15 Jan 2024

The Polluted Font by Mel Starr Review

Chronicles of Hugh de Singleton #16 
Lion Fiction, October 23rd 2023, 192 Pages
Print and Ebook 

Setting: Late 1300s/14th century England
Genre: Crime and Mystery/Historical

When Hugh and Kate's new-born son is taken to the church to be baptized, they are astounded to find that the locked font is completely dry. The possibility of a leak is quickly ruled out, and just as Hugh is beginning to wonder if there may be a sinister explanation for the stolen holy water, Fr Robert is found lying motionless by the rood screen in a pool of blood . . .

Meanwhile, parliament has passed a poll tax, stipulating everyone above the age of 14 is to be taxed equally. Folk are soon scrambling to find the money to pay and, inevitably, unscrupulous elements in society see an opportunity to feed off people’s desperation and make some cash . . . But what connection can there possibly between this and events at Bampton?

Mel Starr's latest novel is a thoroughly enjoyable medieval crime mystery. It may be enjoyed as complete in itself, or as part of the Hugh de Singleton series.


Rating: 🌠🌠🌠🌠

I’ve been reading the Chronicles of Hugh de Singleton almost since the beginning, and I’m more than willing to admit some of the books were better than others. This one, I think was one of the better ones. Mel Starr has managed to so something quite remarkable in this book- allow for there to be a complex mystery, investigation and a satisfactory conclusion with no murder having taken place. A man is attacked and left with a head injury but is not killed.

Another interesting aside: this series has spanned a length of time almost as long as I have been reading the series. The first book was set in 1364 and this one take place in 1377. I first discovered this series in 2011. Twelve years to Hugh’s thirteen.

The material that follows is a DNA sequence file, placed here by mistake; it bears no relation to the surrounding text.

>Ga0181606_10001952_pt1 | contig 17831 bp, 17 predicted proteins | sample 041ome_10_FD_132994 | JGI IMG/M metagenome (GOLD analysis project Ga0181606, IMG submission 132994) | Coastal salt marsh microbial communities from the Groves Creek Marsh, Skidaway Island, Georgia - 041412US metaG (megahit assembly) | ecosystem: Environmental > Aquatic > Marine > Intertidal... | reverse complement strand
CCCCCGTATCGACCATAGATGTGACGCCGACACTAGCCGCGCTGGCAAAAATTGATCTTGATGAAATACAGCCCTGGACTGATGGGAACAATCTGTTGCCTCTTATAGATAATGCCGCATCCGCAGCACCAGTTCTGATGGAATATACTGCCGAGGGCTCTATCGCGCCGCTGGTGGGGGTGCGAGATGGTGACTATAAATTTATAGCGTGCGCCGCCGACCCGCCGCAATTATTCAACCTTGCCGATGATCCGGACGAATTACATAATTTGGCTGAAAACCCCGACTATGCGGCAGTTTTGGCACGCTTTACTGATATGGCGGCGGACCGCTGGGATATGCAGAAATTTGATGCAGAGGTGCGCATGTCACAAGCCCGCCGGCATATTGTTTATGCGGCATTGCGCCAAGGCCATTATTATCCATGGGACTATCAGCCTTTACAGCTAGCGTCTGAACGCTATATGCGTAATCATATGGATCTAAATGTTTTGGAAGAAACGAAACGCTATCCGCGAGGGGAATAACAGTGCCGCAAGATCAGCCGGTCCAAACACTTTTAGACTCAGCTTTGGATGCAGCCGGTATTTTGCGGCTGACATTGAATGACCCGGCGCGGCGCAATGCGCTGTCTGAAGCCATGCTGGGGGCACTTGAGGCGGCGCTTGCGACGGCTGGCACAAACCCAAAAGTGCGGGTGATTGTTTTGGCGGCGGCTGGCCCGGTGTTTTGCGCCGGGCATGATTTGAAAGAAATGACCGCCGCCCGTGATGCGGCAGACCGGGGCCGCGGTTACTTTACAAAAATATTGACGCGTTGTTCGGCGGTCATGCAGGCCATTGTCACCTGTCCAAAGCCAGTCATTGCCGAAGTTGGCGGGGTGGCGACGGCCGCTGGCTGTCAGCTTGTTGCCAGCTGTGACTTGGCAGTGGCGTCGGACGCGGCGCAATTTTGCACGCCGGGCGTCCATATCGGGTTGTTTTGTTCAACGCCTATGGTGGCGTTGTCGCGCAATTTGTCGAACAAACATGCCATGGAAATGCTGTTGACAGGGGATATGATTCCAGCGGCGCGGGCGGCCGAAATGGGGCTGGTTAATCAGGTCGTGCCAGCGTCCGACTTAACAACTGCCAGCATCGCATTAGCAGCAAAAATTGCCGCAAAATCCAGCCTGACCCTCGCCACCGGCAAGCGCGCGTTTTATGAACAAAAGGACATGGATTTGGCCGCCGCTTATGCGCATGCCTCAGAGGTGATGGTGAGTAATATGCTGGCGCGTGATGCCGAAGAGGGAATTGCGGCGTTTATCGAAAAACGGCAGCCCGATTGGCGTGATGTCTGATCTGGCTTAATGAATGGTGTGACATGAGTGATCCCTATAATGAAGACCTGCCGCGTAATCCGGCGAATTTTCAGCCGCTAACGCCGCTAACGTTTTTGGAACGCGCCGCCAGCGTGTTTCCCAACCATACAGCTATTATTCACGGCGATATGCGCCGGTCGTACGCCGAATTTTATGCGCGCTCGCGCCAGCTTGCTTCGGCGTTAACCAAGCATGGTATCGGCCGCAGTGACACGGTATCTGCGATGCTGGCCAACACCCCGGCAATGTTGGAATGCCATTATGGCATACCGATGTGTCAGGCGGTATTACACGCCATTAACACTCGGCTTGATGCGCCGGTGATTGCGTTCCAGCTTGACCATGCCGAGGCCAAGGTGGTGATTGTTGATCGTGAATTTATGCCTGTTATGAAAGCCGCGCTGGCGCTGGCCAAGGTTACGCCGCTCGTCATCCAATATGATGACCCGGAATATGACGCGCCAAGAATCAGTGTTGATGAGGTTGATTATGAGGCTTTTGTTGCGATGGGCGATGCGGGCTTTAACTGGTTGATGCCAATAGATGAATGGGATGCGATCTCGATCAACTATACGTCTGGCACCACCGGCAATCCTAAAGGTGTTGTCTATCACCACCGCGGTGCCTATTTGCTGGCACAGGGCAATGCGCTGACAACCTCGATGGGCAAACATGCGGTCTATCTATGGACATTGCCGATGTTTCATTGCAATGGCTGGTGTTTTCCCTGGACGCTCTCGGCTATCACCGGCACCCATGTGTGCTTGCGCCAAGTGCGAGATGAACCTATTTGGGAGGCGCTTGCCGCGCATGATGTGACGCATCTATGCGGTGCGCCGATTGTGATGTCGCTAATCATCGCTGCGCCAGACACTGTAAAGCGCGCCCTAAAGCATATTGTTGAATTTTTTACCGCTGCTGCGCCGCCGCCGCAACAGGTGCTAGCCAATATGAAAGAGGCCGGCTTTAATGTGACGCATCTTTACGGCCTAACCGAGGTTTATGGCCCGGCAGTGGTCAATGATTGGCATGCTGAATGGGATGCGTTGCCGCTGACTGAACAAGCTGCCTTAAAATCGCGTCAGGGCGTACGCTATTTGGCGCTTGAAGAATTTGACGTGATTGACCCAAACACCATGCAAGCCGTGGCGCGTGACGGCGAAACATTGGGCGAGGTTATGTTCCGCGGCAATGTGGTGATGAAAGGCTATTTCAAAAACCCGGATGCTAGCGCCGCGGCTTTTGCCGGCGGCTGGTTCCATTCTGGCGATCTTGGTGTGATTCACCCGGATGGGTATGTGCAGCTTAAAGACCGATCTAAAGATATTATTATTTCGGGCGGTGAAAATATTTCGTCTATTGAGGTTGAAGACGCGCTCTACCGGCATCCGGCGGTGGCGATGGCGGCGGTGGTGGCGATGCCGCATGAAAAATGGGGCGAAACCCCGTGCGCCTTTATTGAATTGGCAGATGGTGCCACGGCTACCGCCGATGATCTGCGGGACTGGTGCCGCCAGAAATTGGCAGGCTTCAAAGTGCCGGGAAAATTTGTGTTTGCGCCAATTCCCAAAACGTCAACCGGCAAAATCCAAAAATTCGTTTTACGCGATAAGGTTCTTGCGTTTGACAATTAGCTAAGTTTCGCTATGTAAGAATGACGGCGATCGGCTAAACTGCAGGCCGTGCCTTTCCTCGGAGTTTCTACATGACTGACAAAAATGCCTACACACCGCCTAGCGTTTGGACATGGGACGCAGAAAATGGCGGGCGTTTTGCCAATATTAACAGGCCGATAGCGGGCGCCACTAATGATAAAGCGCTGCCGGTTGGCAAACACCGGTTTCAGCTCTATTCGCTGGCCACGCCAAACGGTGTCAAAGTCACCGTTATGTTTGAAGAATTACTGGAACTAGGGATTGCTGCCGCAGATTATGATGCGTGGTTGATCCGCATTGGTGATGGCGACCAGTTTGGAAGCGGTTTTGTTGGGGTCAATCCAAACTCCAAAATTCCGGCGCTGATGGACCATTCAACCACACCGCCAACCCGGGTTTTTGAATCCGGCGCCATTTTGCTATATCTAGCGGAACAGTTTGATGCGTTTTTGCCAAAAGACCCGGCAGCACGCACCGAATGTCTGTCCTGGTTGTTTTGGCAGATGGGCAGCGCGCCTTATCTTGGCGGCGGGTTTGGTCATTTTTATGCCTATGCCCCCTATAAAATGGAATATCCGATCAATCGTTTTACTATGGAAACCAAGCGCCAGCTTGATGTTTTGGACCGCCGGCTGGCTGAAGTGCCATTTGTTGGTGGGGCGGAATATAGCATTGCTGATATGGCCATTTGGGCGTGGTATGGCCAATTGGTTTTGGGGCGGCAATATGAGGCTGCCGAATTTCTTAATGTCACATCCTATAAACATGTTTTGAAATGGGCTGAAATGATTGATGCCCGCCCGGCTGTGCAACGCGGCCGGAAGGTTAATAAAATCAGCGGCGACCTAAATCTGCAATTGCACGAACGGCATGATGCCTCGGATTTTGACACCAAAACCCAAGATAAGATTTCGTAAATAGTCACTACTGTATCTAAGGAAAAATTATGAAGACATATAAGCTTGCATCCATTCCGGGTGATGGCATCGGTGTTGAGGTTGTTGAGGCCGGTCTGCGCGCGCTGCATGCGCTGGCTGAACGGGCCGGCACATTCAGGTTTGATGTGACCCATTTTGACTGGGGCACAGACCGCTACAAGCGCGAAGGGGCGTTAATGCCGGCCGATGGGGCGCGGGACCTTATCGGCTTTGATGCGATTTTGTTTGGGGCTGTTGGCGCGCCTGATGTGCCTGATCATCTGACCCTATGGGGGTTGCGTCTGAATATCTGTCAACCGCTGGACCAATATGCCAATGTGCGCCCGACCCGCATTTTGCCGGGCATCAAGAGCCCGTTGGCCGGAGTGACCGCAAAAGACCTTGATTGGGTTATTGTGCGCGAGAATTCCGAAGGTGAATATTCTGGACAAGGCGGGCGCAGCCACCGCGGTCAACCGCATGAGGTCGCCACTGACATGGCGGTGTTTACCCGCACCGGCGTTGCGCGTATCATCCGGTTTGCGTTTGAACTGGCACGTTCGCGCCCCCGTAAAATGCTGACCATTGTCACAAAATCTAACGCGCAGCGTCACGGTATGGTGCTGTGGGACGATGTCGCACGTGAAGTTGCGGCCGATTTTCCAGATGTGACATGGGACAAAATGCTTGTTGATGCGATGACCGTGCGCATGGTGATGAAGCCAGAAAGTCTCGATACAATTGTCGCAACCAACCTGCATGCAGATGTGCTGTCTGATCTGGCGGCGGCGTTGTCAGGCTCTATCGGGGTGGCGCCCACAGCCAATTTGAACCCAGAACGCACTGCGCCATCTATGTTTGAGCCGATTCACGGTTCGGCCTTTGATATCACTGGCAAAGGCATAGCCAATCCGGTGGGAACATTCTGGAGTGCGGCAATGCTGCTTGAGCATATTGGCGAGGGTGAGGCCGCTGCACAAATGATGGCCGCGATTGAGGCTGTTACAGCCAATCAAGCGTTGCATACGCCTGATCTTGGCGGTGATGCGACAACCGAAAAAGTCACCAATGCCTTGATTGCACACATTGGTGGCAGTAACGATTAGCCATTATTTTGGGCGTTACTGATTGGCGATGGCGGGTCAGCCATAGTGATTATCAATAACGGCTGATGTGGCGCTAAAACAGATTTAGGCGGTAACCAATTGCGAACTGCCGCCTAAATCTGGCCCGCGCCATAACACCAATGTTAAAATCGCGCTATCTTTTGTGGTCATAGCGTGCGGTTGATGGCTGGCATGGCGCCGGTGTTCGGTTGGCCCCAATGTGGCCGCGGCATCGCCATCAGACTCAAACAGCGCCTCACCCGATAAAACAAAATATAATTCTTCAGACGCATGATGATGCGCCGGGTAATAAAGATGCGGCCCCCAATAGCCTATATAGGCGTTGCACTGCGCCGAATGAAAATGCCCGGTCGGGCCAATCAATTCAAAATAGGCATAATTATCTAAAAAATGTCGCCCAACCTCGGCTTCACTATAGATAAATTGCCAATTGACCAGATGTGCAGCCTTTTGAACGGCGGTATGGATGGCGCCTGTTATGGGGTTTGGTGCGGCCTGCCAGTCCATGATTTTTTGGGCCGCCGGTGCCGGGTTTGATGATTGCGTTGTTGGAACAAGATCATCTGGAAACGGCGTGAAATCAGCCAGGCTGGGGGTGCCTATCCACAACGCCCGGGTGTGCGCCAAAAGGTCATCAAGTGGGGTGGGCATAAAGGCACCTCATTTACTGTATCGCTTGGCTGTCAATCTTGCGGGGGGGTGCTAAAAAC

Considering how some of the laws and political changes at the time the story is set might have impacted on ordinary people was the backdrop of the story.

My only sort of gripe was the negative portrayal of John of Gaunt, Duke of Lancaster. Hugh never met the man, so why does he consider him corrupt, greedy and untrustworthy? 
Seems more like the interpretation of modern historians if you ask me. I’ve read a biography of John of Gaunt and I don't think this image reflects reality, or at least its too simplistic.

Anyway, The Polluted Font was an interesting and detailed mystery which also managed to explore the importance of compassion and forgiveness, and even to make you feel sorry for the antagonist. It also explores the importance of religion to 14th century people, without some of the pitfalls of the genre which include treating all Medieval Catholics as bad and the anacronistic proto-Protestant character as the only real believer.

Thanks to SPCK and Lion Fiction for approving me for this title via Netgalley. This did not influence my review and all opinions expressed are my own. 

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